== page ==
C h a p t e r
MEASURING GDP AND ECONOMIC GROWTH*
Gross Domestic Product Gross domestic product, GDP, is the market value of all the final goods and services produced within in a country in a given time period. ♦ A final good or service is an item that is bought by its final user during a specified time period. In contrast, an intermediate good is an item produced by one firm, bought by another and used as a component of a final good or service. Intermediate goods are not directly included in real GDP. The circular flow of income and expenditure shows real and monetary flows in the economy. The circular flow involves: ♦ Four economic sectors — households, firms, ...view middle of the document...
A stock is a quantity that exists at a moment in time. Wealth and capital are stocks; saving and investment are flows. ♦ Wealth, the value of things that people own, is a stock; income, what people earn, is a flow. ♦ Saving is the amount of income remaining after spending on consumption. Saving is a flow that adds to wealth. ♦ Capital, the amount of plant, equipment, and inventories used to produce other goods, is a stock. ♦ Depreciation (also called capital consumption) is the decrease in the capital stock because of wear and tear and obsolescence. Gross investment is the total amount of investment. Net investment is gross investment minus depreciation. Net investment is the flow that is the amount by which the capital stock changes. Gross domestic product includes depreciation and so on the income side includes firms’ gross profit (before subtracting depreciation) and on the expenditure side includes gross investment. Net domestic product excludes (subtracts) depreciation so it includes firms’ net profits and net investment.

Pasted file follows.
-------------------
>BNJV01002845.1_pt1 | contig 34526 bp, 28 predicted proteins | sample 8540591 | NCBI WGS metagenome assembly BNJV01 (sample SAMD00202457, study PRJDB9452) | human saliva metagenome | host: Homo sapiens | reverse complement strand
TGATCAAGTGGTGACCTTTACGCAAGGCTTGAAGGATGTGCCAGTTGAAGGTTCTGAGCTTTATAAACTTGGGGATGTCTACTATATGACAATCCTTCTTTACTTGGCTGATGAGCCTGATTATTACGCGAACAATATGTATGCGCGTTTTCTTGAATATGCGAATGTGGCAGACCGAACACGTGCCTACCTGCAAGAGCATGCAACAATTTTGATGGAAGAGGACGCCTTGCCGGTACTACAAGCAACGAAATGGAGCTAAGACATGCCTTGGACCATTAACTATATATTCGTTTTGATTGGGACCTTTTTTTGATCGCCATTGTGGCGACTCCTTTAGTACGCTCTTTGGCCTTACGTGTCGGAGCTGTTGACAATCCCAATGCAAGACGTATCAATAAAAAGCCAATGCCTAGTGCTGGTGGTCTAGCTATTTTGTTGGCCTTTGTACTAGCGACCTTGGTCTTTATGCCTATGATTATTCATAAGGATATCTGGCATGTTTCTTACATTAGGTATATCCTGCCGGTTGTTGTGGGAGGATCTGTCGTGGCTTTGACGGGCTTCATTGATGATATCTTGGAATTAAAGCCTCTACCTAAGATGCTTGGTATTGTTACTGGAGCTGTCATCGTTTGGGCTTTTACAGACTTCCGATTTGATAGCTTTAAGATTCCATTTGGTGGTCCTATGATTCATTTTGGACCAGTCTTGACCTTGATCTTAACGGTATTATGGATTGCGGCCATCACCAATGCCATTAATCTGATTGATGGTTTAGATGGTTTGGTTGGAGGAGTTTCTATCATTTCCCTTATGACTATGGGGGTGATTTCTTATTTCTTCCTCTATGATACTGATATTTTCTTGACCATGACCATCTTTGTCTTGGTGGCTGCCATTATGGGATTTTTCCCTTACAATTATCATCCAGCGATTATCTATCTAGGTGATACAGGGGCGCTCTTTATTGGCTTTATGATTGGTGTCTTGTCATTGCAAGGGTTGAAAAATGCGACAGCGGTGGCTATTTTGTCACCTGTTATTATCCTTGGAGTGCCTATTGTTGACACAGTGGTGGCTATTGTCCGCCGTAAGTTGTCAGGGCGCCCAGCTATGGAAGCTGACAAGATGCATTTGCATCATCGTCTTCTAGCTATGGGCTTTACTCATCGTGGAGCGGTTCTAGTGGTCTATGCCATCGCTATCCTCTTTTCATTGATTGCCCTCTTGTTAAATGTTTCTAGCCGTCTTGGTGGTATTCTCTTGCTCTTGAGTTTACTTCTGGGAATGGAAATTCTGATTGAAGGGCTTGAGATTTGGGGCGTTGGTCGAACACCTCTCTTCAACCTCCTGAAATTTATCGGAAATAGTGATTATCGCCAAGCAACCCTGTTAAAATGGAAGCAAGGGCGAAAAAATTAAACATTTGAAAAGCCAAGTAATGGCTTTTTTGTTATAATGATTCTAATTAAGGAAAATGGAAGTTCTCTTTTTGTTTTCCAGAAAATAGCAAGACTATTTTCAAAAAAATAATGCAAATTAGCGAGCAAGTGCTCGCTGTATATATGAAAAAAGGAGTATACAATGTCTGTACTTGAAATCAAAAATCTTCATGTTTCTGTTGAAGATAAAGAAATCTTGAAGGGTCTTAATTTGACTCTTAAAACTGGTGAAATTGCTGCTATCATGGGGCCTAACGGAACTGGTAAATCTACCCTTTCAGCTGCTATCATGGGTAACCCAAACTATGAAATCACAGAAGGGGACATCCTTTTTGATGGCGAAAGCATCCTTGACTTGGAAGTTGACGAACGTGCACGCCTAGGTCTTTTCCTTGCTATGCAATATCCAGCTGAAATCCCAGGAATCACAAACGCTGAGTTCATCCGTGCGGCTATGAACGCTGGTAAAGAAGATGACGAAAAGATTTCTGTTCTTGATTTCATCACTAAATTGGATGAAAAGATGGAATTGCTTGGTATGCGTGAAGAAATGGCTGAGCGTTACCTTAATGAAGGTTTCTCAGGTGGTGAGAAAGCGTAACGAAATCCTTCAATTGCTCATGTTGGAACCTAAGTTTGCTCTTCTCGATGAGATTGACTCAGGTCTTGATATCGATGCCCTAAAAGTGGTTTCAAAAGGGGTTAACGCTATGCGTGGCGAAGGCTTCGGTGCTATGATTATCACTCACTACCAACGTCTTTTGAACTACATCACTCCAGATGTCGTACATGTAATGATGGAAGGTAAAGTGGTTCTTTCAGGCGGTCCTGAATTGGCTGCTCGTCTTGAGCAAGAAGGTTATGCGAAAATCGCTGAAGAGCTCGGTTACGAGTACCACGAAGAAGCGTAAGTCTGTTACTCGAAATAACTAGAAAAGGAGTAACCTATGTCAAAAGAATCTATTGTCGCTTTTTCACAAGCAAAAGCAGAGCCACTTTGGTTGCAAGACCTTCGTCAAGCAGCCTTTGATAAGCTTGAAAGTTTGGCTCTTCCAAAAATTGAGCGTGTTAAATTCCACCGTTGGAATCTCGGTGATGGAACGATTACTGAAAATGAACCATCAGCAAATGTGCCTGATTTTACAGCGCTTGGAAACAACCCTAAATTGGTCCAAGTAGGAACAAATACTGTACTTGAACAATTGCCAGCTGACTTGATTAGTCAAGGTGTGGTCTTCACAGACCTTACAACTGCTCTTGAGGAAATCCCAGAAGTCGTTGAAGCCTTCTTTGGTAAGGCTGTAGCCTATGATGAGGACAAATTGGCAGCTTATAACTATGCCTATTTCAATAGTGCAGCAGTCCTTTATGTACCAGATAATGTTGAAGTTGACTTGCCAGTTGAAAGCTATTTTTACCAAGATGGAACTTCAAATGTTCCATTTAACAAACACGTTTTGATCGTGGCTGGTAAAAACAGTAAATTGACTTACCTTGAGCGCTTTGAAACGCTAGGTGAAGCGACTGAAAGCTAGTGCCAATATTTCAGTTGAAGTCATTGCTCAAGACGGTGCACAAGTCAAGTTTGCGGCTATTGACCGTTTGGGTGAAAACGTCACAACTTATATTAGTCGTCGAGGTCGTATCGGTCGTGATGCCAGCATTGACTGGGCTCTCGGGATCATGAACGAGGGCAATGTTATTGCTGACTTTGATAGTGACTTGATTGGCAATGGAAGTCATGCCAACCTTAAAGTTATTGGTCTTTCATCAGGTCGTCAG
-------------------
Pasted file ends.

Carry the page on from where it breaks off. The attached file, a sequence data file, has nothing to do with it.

* This is Chapter 21 in Economics.
CHAPTER 5 (21)
Measuring U.S. GDP In 2003, U.S. GDP equaled $10,847 billion. ♦ The expenditure approach measures GDP by adding final expenditures, C + I + G + NX. Of these expenditures, personal consumption expenditure is the largest, at about 71 percent. Gross private investment is about 15 percent, government purchases of goods and services is about 19 percent, and net exports is about –5 percent. ♦ The income approach adds the compensation of employees, net interest, rental income, corporate profits and proprietors’ income to give net domestic income at factor cost. Indirect taxes and depreciation are added and subsidies subtracted to obtain GDP. Real GDP and the Price Level Real GDP is the value of final goods and services produced in a given year when valued at constant prices. Nominal GDP is the value of the final goods and services produced in a given year valued at the prices that prevailed in that same year. The base year prices method, which is the traditional method of calculating real GDP, values the quantities produced in each year using the prices of the base year. The chain-weighted output index method, which is the new method of calculating real GDP, uses the prices of two adjacent years to calculate the real GDP growth rate. ♦ The chain-weighted output index first calculates the value of GDP for this year and last year, using prices from last year and then calculates the growth rate of GDP between the two years. ♦ Next the chain-weighted index calculates the value of GDP for this year and last year, using prices from this year and again calculates the growth rate of GDP between the two years. ♦ The two growth rates are averaged. This average is used to scale up last year’s real GDP by multiplying last year’s real GDP by the average. The price level is the average level of prices. One measure is of the price level is the GDP deflator, which is an...